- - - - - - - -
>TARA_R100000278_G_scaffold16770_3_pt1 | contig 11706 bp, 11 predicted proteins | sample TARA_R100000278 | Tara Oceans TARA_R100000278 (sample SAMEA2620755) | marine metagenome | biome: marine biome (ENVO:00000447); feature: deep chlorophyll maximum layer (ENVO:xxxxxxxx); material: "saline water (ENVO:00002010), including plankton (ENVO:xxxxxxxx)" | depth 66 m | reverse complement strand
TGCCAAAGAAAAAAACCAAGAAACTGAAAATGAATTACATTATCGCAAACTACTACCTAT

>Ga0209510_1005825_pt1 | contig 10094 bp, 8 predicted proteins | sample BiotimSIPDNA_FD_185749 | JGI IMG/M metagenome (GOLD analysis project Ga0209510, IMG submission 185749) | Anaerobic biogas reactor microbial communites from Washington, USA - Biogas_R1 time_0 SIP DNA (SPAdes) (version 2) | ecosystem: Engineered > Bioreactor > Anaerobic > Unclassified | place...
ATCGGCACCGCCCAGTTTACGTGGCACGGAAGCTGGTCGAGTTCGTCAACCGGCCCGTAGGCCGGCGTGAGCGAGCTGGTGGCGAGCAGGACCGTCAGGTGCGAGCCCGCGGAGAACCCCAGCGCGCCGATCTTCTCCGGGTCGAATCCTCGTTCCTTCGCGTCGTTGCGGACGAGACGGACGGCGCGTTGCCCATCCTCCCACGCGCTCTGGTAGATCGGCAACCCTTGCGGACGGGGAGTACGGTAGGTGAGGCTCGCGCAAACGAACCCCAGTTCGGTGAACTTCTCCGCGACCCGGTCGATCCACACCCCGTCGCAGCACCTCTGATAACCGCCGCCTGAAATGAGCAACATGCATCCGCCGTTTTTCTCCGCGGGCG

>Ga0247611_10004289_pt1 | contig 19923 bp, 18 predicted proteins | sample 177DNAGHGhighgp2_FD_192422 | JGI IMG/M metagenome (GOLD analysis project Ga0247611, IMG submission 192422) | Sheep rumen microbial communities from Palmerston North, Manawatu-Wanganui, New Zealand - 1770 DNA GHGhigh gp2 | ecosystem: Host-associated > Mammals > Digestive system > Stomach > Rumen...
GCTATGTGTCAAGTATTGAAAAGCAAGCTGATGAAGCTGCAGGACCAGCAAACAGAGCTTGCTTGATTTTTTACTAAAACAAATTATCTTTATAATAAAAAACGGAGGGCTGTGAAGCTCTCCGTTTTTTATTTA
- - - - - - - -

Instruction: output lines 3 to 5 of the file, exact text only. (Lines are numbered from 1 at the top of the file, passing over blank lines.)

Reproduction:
>Ga0209510_1005825_pt1 | contig 10094 bp, 8 predicted proteins | sample BiotimSIPDNA_FD_185749 | JGI IMG/M metagenome (GOLD analysis project Ga0209510, IMG submission 185749) | Anaerobic biogas reactor microbial communites from Washington, USA - Biogas_R1 time_0 SIP DNA (SPAdes) (version 2) | ecosystem: Engineered > Bioreactor > Anaerobic > Unclassified | place...
ATCGGCACCGCCCAGTTTACGTGGCACGGAAGCTGGTCGAGTTCGTCAACCGGCCCGTAGGCCGGCGTGAGCGAGCTGGTGGCGAGCAGGACCGTCAGGTGCGAGCCCGCGGAGAACCCCAGCGCGCCGATCTTCTCCGGGTCGAATCCTCGTTCCTTCGCGTCGTTGCGGACGAGACGGACGGCGCGTTGCCCATCCTCCCACGCGCTCTGGTAGATCGGCAACCCTTGCGGACGGGGAGTACGGTAGGTGAGGCTCGCGCAAACGAACCCCAGTTCGGTGAACTTCTCCGCGACCCGGTCGATCCACACCCCGTCGCAGCACCTCTGATAACCGCCGCCTGAAATGAGCAACATGCATCCGCCGTTTTTCTCCGCGGGCG

>Ga0247611_10004289_pt1 | contig 19923 bp, 18 predicted proteins | sample 177DNAGHGhighgp2_FD_192422 | JGI IMG/M metagenome (GOLD analysis project Ga0247611, IMG submission 192422) | Sheep rumen microbial communities from Palmerston North, Manawatu-Wanganui, New Zealand - 1770 DNA GHGhigh gp2 | ecosystem: Host-associated > Mammals > Digestive system > Stomach > Rumen...